Archives for November 2013

Do Archaeological Discoveries at Lumbini Really Change the Estimated Date of the Buddha’s Birth? [UPDATED]

Though this story doesn't yet seem to have an angle relevant to the social justice focus of this blog, a lot of people asked me this week about an article that appeared in the New York Times. The report details an archaeological discovery at Lumbini in Nepal, the site of the Buddha's birth, and suggests that it may influence how we estimate the timeline of the Buddha's life. Author John Noble Wilford says: Until now, archaeological evidence favored a date [for the Buddha's birth] no earlier … [Read more...]

Buddhist Global Relief’s 2013 Los Angeles Walk to Feed the Hungry

Last weekend, I had the great pleasure of participating in Buddhist Global Relief’s “Walk to Feed the Hungry” in Santa Monica, CA. My fundraising goal was $1,000, and I ultimately raised $1,135. For that, I owe a huge thank you to the following people... my parents, James and Dana Fisher Charles Prebish Maia Duerr Matthew Brensilver Yasmin Seneviratne and James Piper John and Jennique Bangs Horrigan Judy Hsu Debra Rogers Jeannie and Brian Rosenthal Philip, Katy, and Henry Miller Helen … [Read more...]

Calling All Funny Buddhists…

This from our friend, the great Buddhist scholar Charles Prebish: Dear Colleagues and Friends:John Negru (Karma Yonten Gyatso), publisher of Sumeru Books, and I are collecting a series of anecdotal stories for inclusion in a book we are editing called "The Little Book of Buddhist Humor." In difficult times, we feel that the Buddhist world has the opportunity to contribute to and inject some happy, Buddhist-inspired humor into our everyday lives.As such, we're inviting any of you who … [Read more...]

“Cambodia’s Marching Monks”

Al Jazeera English has wonderful, in-depth reporting and photography about the "Buddhist monks from Phnom Penh [who] have marched 25 kilometres through dense jungle into western Cambodia in protest against the environmental destruction of one of the country's few remaining pristine rainforests." Take a look here. … [Read more...]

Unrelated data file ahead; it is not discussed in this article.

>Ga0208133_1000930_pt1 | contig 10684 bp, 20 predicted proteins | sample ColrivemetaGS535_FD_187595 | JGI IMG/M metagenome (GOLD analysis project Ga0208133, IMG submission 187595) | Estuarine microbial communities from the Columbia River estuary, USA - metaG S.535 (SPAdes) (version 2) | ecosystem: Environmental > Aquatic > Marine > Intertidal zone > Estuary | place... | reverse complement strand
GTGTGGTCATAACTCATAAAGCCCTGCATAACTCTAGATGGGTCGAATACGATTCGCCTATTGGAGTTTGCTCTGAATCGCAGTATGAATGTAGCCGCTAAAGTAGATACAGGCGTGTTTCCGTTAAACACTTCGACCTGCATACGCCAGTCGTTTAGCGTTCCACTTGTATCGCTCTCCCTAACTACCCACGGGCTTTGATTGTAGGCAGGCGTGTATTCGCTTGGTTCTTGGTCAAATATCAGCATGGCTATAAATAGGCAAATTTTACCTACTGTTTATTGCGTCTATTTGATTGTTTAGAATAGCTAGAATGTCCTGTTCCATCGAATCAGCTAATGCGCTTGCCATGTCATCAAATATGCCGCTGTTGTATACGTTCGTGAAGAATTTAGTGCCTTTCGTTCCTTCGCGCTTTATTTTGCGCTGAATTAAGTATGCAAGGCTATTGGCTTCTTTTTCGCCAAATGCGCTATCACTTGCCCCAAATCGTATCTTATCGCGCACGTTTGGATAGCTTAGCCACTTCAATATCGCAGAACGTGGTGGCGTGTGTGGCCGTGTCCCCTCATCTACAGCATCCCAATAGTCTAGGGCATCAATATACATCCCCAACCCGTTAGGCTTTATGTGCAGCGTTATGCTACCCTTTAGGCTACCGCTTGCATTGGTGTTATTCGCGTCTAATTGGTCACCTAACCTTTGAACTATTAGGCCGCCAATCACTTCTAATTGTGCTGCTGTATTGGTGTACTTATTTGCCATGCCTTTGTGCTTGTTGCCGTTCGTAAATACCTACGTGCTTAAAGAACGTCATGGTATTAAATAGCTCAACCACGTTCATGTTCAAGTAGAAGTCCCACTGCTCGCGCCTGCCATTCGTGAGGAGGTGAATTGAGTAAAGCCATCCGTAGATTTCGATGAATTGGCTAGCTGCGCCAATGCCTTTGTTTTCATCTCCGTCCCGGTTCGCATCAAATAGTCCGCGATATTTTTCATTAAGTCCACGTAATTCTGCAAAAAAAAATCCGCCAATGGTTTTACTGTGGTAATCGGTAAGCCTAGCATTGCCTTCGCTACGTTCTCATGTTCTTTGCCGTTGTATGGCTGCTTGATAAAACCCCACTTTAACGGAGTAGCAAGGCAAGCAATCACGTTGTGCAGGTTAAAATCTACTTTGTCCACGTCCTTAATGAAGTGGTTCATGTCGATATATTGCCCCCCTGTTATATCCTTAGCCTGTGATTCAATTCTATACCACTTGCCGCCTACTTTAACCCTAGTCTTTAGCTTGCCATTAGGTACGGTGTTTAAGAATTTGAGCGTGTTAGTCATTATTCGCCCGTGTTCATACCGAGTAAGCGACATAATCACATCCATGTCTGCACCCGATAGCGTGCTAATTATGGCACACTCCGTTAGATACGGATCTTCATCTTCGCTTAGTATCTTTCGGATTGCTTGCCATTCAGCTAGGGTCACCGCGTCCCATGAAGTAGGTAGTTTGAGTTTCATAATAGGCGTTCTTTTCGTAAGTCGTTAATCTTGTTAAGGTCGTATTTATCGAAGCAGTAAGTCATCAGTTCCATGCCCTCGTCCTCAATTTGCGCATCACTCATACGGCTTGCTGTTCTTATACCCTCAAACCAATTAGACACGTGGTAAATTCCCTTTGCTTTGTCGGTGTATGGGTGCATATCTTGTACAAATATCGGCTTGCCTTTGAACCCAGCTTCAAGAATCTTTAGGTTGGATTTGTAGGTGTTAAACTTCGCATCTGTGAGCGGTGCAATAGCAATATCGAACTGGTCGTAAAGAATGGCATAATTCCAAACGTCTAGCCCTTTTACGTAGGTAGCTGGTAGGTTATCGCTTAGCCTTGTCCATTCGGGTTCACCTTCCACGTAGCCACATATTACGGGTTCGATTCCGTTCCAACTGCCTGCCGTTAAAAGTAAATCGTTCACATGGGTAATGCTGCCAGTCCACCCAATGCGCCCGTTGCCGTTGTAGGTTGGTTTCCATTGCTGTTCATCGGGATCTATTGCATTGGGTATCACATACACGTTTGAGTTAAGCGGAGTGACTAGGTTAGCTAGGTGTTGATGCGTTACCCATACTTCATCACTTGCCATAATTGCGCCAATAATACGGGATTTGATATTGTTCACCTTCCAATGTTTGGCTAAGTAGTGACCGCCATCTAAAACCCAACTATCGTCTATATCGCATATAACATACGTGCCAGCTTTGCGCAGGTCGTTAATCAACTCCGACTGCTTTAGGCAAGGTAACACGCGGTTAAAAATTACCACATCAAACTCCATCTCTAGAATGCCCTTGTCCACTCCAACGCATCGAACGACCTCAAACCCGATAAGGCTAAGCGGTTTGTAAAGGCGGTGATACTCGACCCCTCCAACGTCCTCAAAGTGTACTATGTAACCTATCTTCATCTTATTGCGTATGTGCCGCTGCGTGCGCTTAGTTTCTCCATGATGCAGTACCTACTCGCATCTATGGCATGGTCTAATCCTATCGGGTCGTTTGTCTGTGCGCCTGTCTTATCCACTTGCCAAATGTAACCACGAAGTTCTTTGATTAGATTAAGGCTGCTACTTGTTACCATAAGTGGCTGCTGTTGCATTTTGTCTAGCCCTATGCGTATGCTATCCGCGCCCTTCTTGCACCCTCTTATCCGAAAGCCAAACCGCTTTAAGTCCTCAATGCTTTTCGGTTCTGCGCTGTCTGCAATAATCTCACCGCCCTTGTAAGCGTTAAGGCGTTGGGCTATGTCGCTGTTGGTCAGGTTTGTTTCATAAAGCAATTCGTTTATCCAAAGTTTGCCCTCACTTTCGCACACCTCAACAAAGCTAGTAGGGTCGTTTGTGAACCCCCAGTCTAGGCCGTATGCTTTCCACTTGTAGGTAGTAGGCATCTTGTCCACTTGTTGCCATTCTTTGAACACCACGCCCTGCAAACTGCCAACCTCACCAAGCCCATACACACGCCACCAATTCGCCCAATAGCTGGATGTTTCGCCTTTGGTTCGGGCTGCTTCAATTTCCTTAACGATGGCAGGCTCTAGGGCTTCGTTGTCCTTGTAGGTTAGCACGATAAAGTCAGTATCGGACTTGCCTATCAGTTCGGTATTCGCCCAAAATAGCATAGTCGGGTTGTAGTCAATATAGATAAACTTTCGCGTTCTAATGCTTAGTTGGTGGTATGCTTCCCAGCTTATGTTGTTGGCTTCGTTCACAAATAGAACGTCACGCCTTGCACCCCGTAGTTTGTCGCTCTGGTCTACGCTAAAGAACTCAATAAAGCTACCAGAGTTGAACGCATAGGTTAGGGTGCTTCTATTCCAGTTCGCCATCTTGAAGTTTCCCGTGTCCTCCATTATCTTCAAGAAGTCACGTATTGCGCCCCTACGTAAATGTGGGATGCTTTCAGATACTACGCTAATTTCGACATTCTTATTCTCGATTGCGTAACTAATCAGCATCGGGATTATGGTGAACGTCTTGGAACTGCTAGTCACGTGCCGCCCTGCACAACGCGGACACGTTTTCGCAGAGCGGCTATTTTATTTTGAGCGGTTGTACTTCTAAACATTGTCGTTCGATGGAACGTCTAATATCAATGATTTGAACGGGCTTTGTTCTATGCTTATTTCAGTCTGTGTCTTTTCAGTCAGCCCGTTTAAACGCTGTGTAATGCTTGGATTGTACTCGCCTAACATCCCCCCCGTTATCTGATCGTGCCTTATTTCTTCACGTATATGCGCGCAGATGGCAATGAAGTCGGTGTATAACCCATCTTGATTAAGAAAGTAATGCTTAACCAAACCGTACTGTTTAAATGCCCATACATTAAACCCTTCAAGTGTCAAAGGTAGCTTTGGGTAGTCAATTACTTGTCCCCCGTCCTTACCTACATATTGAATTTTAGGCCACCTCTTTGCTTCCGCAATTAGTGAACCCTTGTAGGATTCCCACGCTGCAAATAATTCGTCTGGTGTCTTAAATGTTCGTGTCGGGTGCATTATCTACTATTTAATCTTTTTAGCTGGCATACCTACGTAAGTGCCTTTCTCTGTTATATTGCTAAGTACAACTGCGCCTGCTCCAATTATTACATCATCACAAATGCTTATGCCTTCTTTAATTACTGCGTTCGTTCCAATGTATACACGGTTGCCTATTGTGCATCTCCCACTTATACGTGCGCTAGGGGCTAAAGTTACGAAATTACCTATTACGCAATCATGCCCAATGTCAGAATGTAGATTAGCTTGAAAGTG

A New Interview with Shodo Spring about her “Compassionate Earth Walk” from the Tar Sands of Alberta to Nebraska

Between the Lines has a new interview with Soto Zen priest Shodo Spring about her “Compassionate Earth Walk" from the Tar Sands of Alberta to Nebraska. You can read it here.Shodo's Compassionate Earth Walks are "a physical walk through the heart of North America, a moving spiritual community dedicating our energy to nourishing the earth, and an invitation to all humans to wake up, end the destruction, and return to our home in the community of life.”I previously blogged about her and a wo … [Read more...]

The 5th Khoryug Conference on Environmental Protection for Tibetan Buddhist Monasteries and Nunneries in the Himalayas

This past week saw the 5th Khoryug Conference on Environmental Protection for Tibetan Buddhist Monasteries and Nunneries in the Himalayas take place in New Delhi, India. Organized by the World Wildlife Fund's Sacred Earth program and Khoryug, a network of 50 Buddhist monasteries, the event focused on "fresh water conservation and preservation of the fragile ecosystem in the high Himalayan ranges and the Tibetan plateau." His Holiness the 17th Karmapa, Ogyen Trinley Dorje, told Voice of Am … [Read more...]

The International Network for Engaged Buddhists and Dr. Maung Zarni on Buddhist Islamophobia in Sri Lanka and Burma

The Star reported recently on the International Buddhist-Muslim Forum on Peace and Sustainability, held recently at the Institute of Islamic Understanding in Malaysia. Noteworthy for readers of this blog were statements from Dr. Harsha Kumara Navaratne, chairman of the International Network for Engaged Buddhists, who was quoted as saying to the gathering: The people in Sri Lanka live in separate areas, attend separate schools and speak separate languages. This isolation contributes to mistrust a … [Read more...]

Día de Los Muertos at University of the West

Recently, at University of the West, the Buddhist-inspired institution of higher education where I direct a Master of Divinity in Buddhist Chaplaincy program, an altar of the dead (pictured above) appeared for Día de Los Muertos (the "Day of the Dead"). Created by a group of students, staff, and faculty, under the leadership of Alma Ramon, our Administrative Assistant to Academic Program Heads and Human Resources Assistant, the altar became the center of our campus's first celebration of the M … [Read more...]